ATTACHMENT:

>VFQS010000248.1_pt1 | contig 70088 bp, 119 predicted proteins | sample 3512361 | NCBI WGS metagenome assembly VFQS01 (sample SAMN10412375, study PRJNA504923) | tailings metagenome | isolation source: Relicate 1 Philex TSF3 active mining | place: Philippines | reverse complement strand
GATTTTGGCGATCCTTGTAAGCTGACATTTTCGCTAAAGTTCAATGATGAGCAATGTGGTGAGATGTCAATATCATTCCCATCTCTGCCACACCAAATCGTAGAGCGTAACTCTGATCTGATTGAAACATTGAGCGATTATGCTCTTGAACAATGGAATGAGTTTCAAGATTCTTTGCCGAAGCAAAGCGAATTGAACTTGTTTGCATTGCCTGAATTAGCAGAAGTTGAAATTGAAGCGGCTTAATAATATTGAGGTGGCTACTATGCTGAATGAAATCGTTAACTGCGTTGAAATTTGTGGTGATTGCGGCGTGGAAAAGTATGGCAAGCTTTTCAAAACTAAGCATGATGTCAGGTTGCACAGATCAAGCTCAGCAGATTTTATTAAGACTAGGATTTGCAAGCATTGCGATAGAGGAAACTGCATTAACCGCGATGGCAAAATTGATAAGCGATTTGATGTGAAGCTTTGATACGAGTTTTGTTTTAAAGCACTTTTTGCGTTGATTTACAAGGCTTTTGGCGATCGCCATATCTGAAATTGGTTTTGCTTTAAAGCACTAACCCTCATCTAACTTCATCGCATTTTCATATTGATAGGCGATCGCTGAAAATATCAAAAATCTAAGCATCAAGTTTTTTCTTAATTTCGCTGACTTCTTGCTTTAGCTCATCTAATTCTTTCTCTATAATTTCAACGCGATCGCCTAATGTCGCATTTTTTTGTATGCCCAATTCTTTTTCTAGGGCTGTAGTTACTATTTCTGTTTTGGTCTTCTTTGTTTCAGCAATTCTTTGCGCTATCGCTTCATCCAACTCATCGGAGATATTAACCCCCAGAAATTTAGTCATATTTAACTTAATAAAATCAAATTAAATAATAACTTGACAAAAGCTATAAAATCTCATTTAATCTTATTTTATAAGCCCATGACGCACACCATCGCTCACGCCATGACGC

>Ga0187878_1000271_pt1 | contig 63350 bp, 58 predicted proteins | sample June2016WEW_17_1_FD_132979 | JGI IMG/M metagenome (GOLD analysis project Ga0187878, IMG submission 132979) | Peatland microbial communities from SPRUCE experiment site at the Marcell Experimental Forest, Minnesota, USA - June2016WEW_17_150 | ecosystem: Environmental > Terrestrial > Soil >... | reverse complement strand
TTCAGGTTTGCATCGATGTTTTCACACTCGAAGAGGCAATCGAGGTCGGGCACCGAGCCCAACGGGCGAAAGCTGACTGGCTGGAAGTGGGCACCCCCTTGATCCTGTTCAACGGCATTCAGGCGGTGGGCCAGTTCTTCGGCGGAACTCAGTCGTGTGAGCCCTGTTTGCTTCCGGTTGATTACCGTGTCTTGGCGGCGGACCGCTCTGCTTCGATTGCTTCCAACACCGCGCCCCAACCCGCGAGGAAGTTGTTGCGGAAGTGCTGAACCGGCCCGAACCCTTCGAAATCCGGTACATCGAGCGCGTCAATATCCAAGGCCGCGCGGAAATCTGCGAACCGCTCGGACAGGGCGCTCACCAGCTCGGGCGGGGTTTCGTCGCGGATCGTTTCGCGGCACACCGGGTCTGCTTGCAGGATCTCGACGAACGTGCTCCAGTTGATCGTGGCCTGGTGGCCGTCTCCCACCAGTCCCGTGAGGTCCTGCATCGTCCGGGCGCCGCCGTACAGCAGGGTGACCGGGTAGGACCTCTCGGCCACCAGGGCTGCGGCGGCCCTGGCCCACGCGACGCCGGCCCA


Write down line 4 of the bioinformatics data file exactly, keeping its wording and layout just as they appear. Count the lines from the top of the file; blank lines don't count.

TTCAGGTTTGCATCGATGTTTTCACACTCGAAGAGGCAATCGAGGTCGGGCACCGAGCCCAACGGGCGAAAGCTGACTGGCTGGAAGTGGGCACCCCCTTGATCCTGTTCAACGGCATTCAGGCGGTGGGCCAGTTCTTCGGCGGAACTCAGTCGTGTGAGCCCTGTTTGCTTCCGGTTGATTACCGTGTCTTGGCGGCGGACCGCTCTGCTTCGATTGCTTCCAACACCGCGCCCCAACCCGCGAGGAAGTTGTTGCGGAAGTGCTGAACCGGCCCGAACCCTTCGAAATCCGGTACATCGAGCGCGTCAATATCCAAGGCCGCGCGGAAATCTGCGAACCGCTCGGACAGGGCGCTCACCAGCTCGGGCGGGGTTTCGTCGCGGATCGTTTCGCGGCACACCGGGTCTGCTTGCAGGATCTCGACGAACGTGCTCCAGTTGATCGTGGCCTGGTGGCCGTCTCCCACCAGTCCCGTGAGGTCCTGCATCGTCCGGGCGCCGCCGTACAGCAGGGTGACCGGGTAGGACCTCTCGGCCACCAGGGCTGCGGCGGCCCTGGCCCACGCGACGCCGGCCCA